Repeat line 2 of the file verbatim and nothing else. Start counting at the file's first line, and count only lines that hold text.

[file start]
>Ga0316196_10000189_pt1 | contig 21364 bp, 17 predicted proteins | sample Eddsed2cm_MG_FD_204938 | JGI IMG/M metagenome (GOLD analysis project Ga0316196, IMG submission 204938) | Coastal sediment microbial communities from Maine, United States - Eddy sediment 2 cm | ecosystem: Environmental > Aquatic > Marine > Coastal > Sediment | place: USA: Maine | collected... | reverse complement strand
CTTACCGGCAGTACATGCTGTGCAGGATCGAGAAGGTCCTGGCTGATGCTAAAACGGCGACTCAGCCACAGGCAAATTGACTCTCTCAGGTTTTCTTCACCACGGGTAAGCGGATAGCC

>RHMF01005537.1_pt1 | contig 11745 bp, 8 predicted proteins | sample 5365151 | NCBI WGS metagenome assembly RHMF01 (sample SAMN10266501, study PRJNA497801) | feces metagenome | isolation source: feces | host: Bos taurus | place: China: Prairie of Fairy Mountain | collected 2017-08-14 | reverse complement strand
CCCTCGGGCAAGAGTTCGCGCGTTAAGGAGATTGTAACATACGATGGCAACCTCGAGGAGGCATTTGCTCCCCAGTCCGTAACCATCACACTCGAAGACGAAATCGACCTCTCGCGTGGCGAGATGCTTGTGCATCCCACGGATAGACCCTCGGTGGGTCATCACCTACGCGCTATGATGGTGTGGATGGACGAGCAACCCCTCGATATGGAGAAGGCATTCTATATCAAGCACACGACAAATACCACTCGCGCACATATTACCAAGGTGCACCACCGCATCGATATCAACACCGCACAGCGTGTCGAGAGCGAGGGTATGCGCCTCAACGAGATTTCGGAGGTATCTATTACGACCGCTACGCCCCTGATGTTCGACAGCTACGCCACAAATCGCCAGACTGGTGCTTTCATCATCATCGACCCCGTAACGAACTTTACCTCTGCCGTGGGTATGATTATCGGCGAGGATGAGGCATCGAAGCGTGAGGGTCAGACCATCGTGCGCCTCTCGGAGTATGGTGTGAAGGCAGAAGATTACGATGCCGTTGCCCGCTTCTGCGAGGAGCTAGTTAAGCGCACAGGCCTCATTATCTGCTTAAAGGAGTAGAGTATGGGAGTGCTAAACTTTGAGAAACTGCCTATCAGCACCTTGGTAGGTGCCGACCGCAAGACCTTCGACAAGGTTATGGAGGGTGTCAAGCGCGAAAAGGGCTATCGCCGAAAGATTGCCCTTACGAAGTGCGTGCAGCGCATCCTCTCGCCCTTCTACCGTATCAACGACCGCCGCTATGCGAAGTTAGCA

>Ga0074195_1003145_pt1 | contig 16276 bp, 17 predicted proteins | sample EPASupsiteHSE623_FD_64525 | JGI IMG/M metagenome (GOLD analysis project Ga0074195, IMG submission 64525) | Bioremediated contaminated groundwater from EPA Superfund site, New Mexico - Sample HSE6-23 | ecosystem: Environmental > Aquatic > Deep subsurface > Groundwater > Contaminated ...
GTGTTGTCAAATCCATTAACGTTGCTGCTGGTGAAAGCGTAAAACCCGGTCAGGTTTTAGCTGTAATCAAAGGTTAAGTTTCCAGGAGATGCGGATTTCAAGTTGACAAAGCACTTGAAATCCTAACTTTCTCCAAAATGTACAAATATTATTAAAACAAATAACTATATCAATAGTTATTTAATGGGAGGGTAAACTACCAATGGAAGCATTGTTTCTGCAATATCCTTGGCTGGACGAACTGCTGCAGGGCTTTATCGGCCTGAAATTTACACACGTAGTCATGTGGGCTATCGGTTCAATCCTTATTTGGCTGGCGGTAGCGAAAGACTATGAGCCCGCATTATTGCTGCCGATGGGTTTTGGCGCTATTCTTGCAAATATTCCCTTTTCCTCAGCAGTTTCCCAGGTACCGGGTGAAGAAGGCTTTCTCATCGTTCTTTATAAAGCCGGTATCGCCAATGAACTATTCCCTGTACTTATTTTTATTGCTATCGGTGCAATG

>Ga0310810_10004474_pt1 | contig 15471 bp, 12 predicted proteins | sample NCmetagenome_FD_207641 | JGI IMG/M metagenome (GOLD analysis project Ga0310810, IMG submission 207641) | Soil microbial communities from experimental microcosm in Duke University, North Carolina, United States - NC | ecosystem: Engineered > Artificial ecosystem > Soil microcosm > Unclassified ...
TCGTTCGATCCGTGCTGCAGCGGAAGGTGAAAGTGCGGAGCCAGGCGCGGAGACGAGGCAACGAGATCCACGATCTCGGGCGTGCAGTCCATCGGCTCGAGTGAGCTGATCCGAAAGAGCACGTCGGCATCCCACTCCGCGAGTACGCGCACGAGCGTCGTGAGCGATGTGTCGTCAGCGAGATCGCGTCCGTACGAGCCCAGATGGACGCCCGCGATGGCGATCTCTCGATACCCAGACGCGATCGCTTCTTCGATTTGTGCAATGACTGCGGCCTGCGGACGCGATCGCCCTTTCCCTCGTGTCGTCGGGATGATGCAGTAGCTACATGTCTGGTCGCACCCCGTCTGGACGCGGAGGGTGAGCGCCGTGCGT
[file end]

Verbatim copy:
CTTACCGGCAGTACATGCTGTGCAGGATCGAGAAGGTCCTGGCTGATGCTAAAACGGCGACTCAGCCACAGGCAAATTGACTCTCTCAGGTTTTCTTCACCACGGGTAAGCGGATAGCC